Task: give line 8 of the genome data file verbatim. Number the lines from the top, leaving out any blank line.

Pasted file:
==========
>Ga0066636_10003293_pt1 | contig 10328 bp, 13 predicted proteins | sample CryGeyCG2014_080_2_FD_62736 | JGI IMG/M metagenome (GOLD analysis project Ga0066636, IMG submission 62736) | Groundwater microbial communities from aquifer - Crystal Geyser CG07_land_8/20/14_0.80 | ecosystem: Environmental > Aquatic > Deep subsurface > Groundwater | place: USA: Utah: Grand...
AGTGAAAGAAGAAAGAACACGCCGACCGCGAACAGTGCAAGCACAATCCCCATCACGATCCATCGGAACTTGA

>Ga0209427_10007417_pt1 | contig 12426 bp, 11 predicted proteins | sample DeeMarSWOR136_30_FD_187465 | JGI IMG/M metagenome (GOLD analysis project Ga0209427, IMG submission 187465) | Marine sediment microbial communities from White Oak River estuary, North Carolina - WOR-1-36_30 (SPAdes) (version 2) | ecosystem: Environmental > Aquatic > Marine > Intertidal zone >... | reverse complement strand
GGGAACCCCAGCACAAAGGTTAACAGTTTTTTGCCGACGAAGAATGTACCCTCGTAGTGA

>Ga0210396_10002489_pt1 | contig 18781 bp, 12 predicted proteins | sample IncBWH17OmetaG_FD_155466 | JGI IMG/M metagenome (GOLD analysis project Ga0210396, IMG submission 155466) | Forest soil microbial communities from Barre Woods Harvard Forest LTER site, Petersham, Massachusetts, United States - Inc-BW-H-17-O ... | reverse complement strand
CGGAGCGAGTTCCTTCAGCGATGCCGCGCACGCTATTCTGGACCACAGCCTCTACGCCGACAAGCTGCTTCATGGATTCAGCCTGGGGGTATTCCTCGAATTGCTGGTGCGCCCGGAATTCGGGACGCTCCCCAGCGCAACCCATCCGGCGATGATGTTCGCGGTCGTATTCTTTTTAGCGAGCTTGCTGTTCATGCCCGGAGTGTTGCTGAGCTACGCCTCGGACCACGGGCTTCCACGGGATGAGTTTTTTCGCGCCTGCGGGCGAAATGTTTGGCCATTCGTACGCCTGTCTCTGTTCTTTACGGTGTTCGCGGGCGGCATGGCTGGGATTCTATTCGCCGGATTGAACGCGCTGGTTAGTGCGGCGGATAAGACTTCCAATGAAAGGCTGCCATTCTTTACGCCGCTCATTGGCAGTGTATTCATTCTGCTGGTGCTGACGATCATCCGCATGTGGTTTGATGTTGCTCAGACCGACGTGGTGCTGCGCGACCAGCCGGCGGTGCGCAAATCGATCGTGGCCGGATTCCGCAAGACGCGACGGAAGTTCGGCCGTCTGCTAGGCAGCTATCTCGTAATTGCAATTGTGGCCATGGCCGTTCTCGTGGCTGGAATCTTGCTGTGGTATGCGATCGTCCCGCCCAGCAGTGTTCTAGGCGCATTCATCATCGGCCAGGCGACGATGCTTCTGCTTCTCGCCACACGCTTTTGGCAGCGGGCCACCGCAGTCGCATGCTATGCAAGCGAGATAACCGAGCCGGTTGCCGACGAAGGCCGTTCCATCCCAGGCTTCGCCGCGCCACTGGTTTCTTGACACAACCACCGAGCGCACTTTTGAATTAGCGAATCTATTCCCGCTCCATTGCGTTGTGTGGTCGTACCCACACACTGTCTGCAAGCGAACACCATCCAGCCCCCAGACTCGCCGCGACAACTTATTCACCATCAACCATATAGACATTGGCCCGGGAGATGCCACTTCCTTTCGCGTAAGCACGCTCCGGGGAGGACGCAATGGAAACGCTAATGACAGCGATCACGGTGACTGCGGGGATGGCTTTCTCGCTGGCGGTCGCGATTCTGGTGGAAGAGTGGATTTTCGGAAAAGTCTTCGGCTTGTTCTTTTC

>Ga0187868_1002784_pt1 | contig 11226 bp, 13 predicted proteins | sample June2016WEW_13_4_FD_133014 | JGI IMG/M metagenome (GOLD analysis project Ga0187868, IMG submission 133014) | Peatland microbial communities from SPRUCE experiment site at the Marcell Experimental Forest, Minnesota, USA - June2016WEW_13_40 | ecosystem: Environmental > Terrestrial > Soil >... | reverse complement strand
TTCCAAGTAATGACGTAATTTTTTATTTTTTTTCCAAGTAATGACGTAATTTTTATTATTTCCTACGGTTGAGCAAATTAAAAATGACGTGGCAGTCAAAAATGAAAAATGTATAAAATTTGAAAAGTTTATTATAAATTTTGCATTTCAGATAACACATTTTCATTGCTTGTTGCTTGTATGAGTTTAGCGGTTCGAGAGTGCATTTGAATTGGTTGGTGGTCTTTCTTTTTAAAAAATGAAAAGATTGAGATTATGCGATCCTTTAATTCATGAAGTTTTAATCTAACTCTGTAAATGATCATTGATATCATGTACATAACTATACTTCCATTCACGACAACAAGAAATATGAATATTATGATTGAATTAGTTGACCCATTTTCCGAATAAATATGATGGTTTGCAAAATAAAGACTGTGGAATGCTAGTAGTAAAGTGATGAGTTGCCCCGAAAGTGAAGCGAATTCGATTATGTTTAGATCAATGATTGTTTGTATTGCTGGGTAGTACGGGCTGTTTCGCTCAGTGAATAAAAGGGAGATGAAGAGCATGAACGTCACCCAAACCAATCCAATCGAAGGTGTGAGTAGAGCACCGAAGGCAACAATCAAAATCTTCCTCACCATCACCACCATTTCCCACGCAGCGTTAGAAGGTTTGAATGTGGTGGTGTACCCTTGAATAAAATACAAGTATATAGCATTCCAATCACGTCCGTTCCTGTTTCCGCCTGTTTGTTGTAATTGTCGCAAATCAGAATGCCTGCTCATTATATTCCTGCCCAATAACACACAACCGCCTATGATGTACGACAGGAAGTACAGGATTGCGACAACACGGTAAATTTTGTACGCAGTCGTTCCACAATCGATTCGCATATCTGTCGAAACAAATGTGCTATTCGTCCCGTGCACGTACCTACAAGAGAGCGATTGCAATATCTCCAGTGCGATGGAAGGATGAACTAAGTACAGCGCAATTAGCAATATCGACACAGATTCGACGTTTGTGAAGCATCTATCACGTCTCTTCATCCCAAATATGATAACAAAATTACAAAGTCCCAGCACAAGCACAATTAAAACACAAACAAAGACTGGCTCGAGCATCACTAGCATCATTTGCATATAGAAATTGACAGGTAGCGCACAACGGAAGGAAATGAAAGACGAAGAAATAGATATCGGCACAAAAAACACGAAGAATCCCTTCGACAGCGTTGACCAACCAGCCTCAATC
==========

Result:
TTCCAAGTAATGACGTAATTTTTTATTTTTTTTCCAAGTAATGACGTAATTTTTATTATTTCCTACGGTTGAGCAAATTAAAAATGACGTGGCAGTCAAAAATGAAAAATGTATAAAATTTGAAAAGTTTATTATAAATTTTGCATTTCAGATAACACATTTTCATTGCTTGTTGCTTGTATGAGTTTAGCGGTTCGAGAGTGCATTTGAATTGGTTGGTGGTCTTTCTTTTTAAAAAATGAAAAGATTGAGATTATGCGATCCTTTAATTCATGAAGTTTTAATCTAACTCTGTAAATGATCATTGATATCATGTACATAACTATACTTCCATTCACGACAACAAGAAATATGAATATTATGATTGAATTAGTTGACCCATTTTCCGAATAAATATGATGGTTTGCAAAATAAAGACTGTGGAATGCTAGTAGTAAAGTGATGAGTTGCCCCGAAAGTGAAGCGAATTCGATTATGTTTAGATCAATGATTGTTTGTATTGCTGGGTAGTACGGGCTGTTTCGCTCAGTGAATAAAAGGGAGATGAAGAGCATGAACGTCACCCAAACCAATCCAATCGAAGGTGTGAGTAGAGCACCGAAGGCAACAATCAAAATCTTCCTCACCATCACCACCATTTCCCACGCAGCGTTAGAAGGTTTGAATGTGGTGGTGTACCCTTGAATAAAATACAAGTATATAGCATTCCAATCACGTCCGTTCCTGTTTCCGCCTGTTTGTTGTAATTGTCGCAAATCAGAATGCCTGCTCATTATATTCCTGCCCAATAACACACAACCGCCTATGATGTACGACAGGAAGTACAGGATTGCGACAACACGGTAAATTTTGTACGCAGTCGTTCCACAATCGATTCGCATATCTGTCGAAACAAATGTGCTATTCGTCCCGTGCACGTACCTACAAGAGAGCGATTGCAATATCTCCAGTGCGATGGAAGGATGAACTAAGTACAGCGCAATTAGCAATATCGACACAGATTCGACGTTTGTGAAGCATCTATCACGTCTCTTCATCCCAAATATGATAACAAAATTACAAAGTCCCAGCACAAGCACAATTAAAACACAAACAAAGACTGGCTCGAGCATCACTAGCATCATTTGCATATAGAAATTGACAGGTAGCGCACAACGGAAGGAAATGAAAGACGAAGAAATAGATATCGGCACAAAAAACACGAAGAATCCCTTCGACAGCGTTGACCAACCAGCCTCAATC